On September 22, the U.S. hosted a ministerial-level event on the sidelines of the UN General Assembly to discuss the proposed multinational force. At the meeting, U.S. Secretary of State Antony Blinken pledged $100 million to support the deployment – pending Congressional approval – as well as logistical support in the form of intelligence, airlift, communications, and medical capabilities. Several other countries in attendance reportedly also announced pledges of support.

The website Security Council Report informs that UNSC negotiations on the draft resolution lasted one month. The co-drafters circulated an initial draft of the resolution to council members on September 1 and convened the first round of negotiations on September 5. The co-drafters then circulated a revised draft on September and convened another round of negotiations on September 7. A second revised draft was circulated on September 8, followed by a third round of negotiations on September 9. On September 14, the co-drafters circulated a third revised draft, after which negotiations were paused for the opening session of the UN General Assembly. Council members reconvened for a fourth round of negotiations on September 25. 

On September 26, the co-drafters circulated a fourth revised draft that they placed under silence procedure -- a period of deliberation of at least 72 hours whereby the resolution is posted on the UN's official document system and a deadline is given for a response. Silence is broken when a country raises an objection. In this case, the silence was broken by China. On September 27, the co-drafters circulated a fifth revised draft, placing it under another silence procedure, which China broke again. On September 29, the co-drafters circulated a sixth revised draft that they put in blue -- this refers to the final stage of negotiating a draft resolution when the text is printed in blue. China subsequently proposed additional edits to the draft, which was then further revised and finalized for a vote on October 2.

Security Council reports, "It seems that in the final draft resolution in blue, the council, acting under Chapter VII of the UN Charter, authorizes member states to form and deploy a Multinational Security Support (MSS) mission to support the efforts of the HNP to re-establish security in Haiti and to build security conditions conducive to holding free and fair elections. The draft resolution authorizes the mission for an initial period of 12 months, which is to be reviewed nine months after the adoption of the resolution, and requires participating countries to notify the Secretary-General of their intention. It specifies that the cost of implementing the operation will be borne by voluntary contributions and support from individual countries and regional organizations.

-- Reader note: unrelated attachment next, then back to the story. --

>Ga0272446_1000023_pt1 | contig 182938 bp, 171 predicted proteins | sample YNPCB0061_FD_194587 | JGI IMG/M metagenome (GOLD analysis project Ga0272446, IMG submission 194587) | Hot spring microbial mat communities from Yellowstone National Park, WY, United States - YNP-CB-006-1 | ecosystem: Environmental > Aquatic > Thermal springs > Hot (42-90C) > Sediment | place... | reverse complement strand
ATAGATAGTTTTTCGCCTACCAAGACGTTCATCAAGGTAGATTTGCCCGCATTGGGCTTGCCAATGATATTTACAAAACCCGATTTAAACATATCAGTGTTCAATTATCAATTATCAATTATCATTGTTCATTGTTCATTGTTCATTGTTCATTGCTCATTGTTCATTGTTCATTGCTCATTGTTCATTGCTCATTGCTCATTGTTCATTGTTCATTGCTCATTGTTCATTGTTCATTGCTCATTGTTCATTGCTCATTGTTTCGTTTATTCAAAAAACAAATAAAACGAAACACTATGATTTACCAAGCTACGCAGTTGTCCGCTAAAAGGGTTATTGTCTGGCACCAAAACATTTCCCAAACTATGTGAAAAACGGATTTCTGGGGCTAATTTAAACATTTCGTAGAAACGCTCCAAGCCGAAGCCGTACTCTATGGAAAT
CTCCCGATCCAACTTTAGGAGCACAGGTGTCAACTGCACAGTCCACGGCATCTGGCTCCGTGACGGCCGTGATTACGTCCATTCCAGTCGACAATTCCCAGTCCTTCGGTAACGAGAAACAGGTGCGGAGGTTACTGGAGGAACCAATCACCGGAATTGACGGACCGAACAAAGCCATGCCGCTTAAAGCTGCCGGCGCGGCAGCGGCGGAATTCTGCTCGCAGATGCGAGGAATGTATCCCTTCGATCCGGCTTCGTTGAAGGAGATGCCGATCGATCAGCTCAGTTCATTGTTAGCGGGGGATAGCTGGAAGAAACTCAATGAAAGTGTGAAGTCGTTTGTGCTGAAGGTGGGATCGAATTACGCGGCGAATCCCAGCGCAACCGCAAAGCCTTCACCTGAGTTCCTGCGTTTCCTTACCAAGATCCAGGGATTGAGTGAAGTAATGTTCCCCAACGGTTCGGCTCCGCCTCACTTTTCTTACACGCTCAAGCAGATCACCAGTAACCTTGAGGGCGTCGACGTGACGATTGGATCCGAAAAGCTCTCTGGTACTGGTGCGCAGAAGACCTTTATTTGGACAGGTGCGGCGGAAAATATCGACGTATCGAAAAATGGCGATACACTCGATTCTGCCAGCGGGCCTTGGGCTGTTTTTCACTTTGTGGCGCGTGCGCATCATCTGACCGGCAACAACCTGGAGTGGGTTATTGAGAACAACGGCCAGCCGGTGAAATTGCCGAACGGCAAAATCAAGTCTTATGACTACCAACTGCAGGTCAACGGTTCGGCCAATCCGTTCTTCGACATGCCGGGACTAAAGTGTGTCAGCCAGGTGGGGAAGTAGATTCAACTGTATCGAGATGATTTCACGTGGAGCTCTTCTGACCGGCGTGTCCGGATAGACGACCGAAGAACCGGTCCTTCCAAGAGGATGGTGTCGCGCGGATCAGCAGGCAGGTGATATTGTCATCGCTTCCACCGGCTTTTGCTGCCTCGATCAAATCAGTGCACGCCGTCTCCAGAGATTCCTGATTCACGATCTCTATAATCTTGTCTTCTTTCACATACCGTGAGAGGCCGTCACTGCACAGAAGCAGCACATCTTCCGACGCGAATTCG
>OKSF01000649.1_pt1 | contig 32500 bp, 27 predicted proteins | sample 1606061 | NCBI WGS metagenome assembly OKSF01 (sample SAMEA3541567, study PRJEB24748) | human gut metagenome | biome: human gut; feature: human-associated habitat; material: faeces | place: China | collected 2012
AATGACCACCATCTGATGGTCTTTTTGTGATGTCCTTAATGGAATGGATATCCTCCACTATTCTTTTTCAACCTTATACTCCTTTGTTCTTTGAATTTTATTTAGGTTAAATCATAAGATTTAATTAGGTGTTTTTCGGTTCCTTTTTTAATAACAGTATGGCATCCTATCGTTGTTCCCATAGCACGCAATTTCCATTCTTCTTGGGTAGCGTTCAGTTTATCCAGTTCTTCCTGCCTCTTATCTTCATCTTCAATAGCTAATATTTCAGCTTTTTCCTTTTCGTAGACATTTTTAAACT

"The draft resolution apparently gives the MSS mission a two-fold mandate. One function is to provide operational support to the HNP to counter gangs, including by building its capacity through the planning and conduct of joint security support operations. The second is to support the HNP in the protection of critical infrastructure sites, such as airports, ports, schools, hospitals, and key intersections.

"The draft requests the MSS mission leadership, in coordination with Haiti and other participating countries, to provide the Council with a concept of operations prior to deployment, including information such as the sequencing of deployment, mission goals, rules of engagement, exit strategy, number of personnel, and financial needs.

"It seems that the draft resolution authorizes the mission to take all necessary measures to fulfil its mandate but emphasizes that all measures must adhere to international law, including international human rights law. It calls on the mission to establish an oversight mechanism to prevent human rights violations, in particular sexual exploitation and abuse (SEA), and directs the mission to take necessary action to prevent and investigate such incidents, specifying a number of measures it must take in this regard, including vetting and training of personnel and the provision of safe and accessible complaint mechanisms. The draft resolution also stresses that any logistical support that the UN provides to the mission must abide by the UN Human Rights Due Diligence Policy.